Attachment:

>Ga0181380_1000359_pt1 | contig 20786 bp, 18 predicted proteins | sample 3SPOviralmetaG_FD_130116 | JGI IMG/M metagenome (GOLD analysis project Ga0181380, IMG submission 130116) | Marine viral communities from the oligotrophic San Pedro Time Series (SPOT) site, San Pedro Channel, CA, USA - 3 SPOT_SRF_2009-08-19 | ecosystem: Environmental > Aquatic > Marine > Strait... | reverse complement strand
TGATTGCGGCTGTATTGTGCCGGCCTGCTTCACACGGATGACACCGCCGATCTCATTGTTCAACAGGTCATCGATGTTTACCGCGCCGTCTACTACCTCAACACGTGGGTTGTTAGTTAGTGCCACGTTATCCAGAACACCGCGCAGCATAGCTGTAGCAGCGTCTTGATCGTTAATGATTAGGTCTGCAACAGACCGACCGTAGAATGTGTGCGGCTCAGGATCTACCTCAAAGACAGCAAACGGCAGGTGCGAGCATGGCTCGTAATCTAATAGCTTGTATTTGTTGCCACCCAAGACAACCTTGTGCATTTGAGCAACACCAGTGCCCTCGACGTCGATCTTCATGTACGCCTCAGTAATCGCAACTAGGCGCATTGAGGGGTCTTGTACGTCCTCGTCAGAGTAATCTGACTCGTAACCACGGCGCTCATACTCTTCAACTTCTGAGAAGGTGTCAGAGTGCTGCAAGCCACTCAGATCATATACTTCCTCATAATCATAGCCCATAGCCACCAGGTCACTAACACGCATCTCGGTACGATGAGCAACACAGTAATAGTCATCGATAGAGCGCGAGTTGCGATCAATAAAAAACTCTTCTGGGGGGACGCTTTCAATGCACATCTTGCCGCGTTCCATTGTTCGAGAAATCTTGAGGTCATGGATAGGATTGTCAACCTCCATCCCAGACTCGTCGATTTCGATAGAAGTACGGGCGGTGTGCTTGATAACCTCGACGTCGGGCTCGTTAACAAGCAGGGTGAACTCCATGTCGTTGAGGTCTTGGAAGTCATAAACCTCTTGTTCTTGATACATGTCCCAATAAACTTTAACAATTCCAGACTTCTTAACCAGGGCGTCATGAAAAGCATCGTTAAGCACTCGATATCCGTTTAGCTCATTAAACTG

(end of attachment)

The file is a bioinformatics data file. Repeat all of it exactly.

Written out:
>Ga0181380_1000359_pt1 | contig 20786 bp, 18 predicted proteins | sample 3SPOviralmetaG_FD_130116 | JGI IMG/M metagenome (GOLD analysis project Ga0181380, IMG submission 130116) | Marine viral communities from the oligotrophic San Pedro Time Series (SPOT) site, San Pedro Channel, CA, USA - 3 SPOT_SRF_2009-08-19 | ecosystem: Environmental > Aquatic > Marine > Strait... | reverse complement strand
TGATTGCGGCTGTATTGTGCCGGCCTGCTTCACACGGATGACACCGCCGATCTCATTGTTCAACAGGTCATCGATGTTTACCGCGCCGTCTACTACCTCAACACGTGGGTTGTTAGTTAGTGCCACGTTATCCAGAACACCGCGCAGCATAGCTGTAGCAGCGTCTTGATCGTTAATGATTAGGTCTGCAACAGACCGACCGTAGAATGTGTGCGGCTCAGGATCTACCTCAAAGACAGCAAACGGCAGGTGCGAGCATGGCTCGTAATCTAATAGCTTGTATTTGTTGCCACCCAAGACAACCTTGTGCATTTGAGCAACACCAGTGCCCTCGACGTCGATCTTCATGTACGCCTCAGTAATCGCAACTAGGCGCATTGAGGGGTCTTGTACGTCCTCGTCAGAGTAATCTGACTCGTAACCACGGCGCTCATACTCTTCAACTTCTGAGAAGGTGTCAGAGTGCTGCAAGCCACTCAGATCATATACTTCCTCATAATCATAGCCCATAGCCACCAGGTCACTAACACGCATCTCGGTACGATGAGCAACACAGTAATAGTCATCGATAGAGCGCGAGTTGCGATCAATAAAAAACTCTTCTGGGGGGACGCTTTCAATGCACATCTTGCCGCGTTCCATTGTTCGAGAAATCTTGAGGTCATGGATAGGATTGTCAACCTCCATCCCAGACTCGTCGATTTCGATAGAAGTACGGGCGGTGTGCTTGATAACCTCGACGTCGGGCTCGTTAACAAGCAGGGTGAACTCCATGTCGTTGAGGTCTTGGAAGTCATAAACCTCTTGTTCTTGATACATGTCCCAATAAACTTTAACAATTCCAGACTTCTTAACCAGGGCGTCATGAAAAGCATCGTTAAGCACTCGATATCCGTTTAGCTCATTAAACTG